There should be a mechanism in place, to report and recover lost animals
Have you ever lost a pet? Or been up the whole night, many times over, just to hear your furry animal purr?
Losing your pet is a painful experience, but there are people who would shrug it off, saying things like “But you can always get a new one,” or “it was just an animal!” These comments are not just insensitive but can also hurt those who have lost a pet. Maybe it isn’t a big deal for everyone, but for someone like me, it definitely matters. Pets are family, period.
Every being, whether it’s a cat or a dog, a bird, a cow, or even a horse, that you bring home becomes a part of your family, and deserves to be treated as such — with utmost care, as you would show any other (human) family member. Animals, especially cats and dogs, have the ability to love you back and heal the pained heart, so they deserve equal measure of love and the same right to life and respect.
Like it or not, in Pakistan, life with pets is not easy, because we aren’t an animal-loving people. We’d rebuke a stray dog that we spot in the street, and routinely use the likes of donkeys as beasts of burden to run our households. Every other day, I get to hear about lost or stolen pets, apart from those that were mercilessly beaten or maimed.
Similarly, not everyone who adopts an animal gives them the best care in the world. You need to understand that pets are generally quite inquisitive and will go in all directions and places in your house that you didn’t want them to. They might even try to escape. So if you have an animal, keep your eyes and ears open, as they need constant surveillance. If your pets are silent, or absent from view, this means they are up to something, and require your immediate attention.
If you were to put them in a boarding, you should make sure that the caretaker is reliable and has handled animals before. Pets are like kids, they need to have their owners around them all the time, so it is likely that they will try to escape from the boarding house when they don’t find you. Lack of familiarity can easily drive them to feel anxious or depressed. Some pets are known to start panicking. So the best thing for you to do is leave the animal in a familiar environment, and with ‘trusted’ people. A trick that always works is to let the animals have their favourite toy(s) and — in winters — even a blanket to make them feel cosy and secure.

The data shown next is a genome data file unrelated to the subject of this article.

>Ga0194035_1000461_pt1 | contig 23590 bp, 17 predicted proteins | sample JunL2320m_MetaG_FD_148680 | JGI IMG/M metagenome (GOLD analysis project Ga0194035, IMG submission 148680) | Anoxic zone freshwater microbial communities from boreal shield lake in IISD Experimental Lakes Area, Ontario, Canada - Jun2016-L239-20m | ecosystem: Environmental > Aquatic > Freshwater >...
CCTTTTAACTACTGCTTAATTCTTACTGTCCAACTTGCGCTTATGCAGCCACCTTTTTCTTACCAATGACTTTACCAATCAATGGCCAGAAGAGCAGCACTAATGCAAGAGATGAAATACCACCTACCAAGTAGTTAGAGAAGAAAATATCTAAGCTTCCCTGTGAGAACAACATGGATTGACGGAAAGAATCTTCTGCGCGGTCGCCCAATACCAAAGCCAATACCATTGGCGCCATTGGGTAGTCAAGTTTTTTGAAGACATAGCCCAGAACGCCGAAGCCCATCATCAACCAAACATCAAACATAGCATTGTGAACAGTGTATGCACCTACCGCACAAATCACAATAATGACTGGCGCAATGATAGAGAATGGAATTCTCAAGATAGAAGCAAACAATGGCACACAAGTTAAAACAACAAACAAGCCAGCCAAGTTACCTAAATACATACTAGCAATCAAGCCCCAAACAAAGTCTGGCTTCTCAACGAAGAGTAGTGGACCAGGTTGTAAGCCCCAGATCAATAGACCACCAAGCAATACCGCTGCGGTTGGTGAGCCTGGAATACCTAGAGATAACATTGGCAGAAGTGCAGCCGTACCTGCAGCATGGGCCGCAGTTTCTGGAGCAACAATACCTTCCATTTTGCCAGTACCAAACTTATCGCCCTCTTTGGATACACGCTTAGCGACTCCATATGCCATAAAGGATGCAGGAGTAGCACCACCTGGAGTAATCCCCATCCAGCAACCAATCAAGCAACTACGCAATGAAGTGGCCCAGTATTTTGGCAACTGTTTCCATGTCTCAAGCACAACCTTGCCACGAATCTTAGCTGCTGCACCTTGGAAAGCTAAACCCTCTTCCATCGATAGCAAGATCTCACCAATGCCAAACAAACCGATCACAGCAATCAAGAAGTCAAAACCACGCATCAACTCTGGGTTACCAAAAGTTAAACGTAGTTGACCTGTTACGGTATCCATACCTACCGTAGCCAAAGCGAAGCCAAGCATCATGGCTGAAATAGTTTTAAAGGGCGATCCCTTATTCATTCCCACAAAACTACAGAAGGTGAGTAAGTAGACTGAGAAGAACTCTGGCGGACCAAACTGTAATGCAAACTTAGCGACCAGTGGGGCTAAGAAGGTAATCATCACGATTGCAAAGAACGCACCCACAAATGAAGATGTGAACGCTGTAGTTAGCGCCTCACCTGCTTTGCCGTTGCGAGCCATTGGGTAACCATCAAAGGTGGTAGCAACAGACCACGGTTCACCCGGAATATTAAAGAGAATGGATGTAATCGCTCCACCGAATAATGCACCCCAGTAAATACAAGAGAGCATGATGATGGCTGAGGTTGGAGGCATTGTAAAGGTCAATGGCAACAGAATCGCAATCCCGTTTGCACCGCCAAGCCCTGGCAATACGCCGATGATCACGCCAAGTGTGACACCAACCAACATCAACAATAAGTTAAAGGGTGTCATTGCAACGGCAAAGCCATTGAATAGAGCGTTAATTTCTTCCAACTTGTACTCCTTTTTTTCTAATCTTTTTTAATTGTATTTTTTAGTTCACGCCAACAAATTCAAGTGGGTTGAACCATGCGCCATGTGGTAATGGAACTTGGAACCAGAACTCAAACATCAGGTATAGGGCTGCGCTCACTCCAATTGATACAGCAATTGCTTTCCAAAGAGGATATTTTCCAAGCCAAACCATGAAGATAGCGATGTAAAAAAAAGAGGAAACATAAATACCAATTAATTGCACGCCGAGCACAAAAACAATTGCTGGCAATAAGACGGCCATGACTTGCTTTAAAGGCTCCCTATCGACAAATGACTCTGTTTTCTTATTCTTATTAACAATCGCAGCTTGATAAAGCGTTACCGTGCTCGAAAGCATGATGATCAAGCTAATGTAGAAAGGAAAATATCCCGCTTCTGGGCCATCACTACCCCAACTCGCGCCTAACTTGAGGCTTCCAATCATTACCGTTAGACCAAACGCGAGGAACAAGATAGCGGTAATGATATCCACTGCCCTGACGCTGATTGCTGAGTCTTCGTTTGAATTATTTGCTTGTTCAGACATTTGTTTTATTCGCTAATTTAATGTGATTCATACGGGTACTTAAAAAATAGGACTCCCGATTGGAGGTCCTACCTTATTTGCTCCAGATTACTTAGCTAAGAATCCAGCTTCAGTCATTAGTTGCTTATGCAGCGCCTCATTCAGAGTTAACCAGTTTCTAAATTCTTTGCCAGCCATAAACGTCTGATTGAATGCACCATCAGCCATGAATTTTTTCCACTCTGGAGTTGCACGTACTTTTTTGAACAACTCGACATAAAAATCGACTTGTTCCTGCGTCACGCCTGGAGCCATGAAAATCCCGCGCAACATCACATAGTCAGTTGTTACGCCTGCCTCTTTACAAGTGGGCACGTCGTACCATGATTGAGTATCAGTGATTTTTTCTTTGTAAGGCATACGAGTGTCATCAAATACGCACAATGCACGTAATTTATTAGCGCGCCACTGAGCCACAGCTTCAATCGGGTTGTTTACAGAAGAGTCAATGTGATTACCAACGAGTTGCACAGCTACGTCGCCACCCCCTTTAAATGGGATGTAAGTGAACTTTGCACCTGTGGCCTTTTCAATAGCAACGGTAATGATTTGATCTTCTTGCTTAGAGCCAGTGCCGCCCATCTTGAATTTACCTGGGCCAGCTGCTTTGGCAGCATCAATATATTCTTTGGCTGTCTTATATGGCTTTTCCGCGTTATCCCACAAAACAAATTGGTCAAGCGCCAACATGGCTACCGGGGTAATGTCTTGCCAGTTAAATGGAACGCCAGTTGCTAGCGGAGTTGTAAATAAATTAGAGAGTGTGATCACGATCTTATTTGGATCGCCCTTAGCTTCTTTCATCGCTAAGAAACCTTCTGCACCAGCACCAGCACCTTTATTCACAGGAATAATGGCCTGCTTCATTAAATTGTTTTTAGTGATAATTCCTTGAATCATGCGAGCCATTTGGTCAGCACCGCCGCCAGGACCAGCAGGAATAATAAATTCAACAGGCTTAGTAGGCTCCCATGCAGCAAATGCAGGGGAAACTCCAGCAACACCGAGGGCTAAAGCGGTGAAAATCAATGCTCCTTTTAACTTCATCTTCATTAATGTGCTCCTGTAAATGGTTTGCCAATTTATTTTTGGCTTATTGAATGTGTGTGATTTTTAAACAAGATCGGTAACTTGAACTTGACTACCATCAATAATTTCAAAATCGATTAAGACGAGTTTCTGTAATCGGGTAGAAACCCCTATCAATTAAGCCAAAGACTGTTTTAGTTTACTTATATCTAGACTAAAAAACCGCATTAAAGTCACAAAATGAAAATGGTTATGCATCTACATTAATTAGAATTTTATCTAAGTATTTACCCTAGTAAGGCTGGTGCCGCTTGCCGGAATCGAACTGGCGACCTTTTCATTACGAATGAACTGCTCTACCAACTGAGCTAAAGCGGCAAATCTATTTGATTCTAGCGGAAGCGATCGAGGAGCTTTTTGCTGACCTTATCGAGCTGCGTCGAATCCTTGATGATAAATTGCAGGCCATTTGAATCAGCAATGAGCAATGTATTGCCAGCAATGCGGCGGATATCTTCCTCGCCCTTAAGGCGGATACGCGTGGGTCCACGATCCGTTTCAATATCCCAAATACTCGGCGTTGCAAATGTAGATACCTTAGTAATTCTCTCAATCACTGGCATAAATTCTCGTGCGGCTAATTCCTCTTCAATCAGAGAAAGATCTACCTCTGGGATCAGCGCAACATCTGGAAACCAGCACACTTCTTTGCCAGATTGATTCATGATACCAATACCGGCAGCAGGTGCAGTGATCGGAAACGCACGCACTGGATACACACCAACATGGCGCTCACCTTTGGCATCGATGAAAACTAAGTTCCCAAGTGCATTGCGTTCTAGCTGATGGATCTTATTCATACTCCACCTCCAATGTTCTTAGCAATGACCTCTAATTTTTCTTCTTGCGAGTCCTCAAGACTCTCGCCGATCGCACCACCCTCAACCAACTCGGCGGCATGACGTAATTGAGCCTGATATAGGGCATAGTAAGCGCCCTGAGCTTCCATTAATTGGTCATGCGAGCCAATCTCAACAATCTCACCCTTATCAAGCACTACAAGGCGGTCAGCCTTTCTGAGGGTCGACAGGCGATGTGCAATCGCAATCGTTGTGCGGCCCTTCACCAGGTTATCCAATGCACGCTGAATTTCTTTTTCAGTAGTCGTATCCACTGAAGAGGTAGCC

Stealing animals and then selling them off in the market has become quite common nowadays. Sadly, there is no mechanism in place to report — and recover — the lost animals. For one thing, the police needs to be sensitised about the fact that loss of a pet means real ‘loss’ for the owner; and for another, proper methods should be adopted to rescue the animal.
People crying and praying for their pets to return home is such a painful sight. Equally painful is the fact that they don’t know who to turn to for help. Social media posts are also of little or no help.
A few private individuals are working for the cause of animals, and trying to raise awareness about animal rights. They also engage with concerned authorities to find ways to improve the conditions of animals in Pakistan. Often, these animal rights activists are mocked at, and told that there are more serious issues at hand that they should be talking about.
People need to understand that along with other issues that demand our attention, they must play their part in dealing with animals too. Our children need to be taught to be kind to animals. If we don’t want to have pets, we should at least let their surroundings be safe enough for them to exist peacefully.
The writer is a staff member. She tweets @Umaimablogger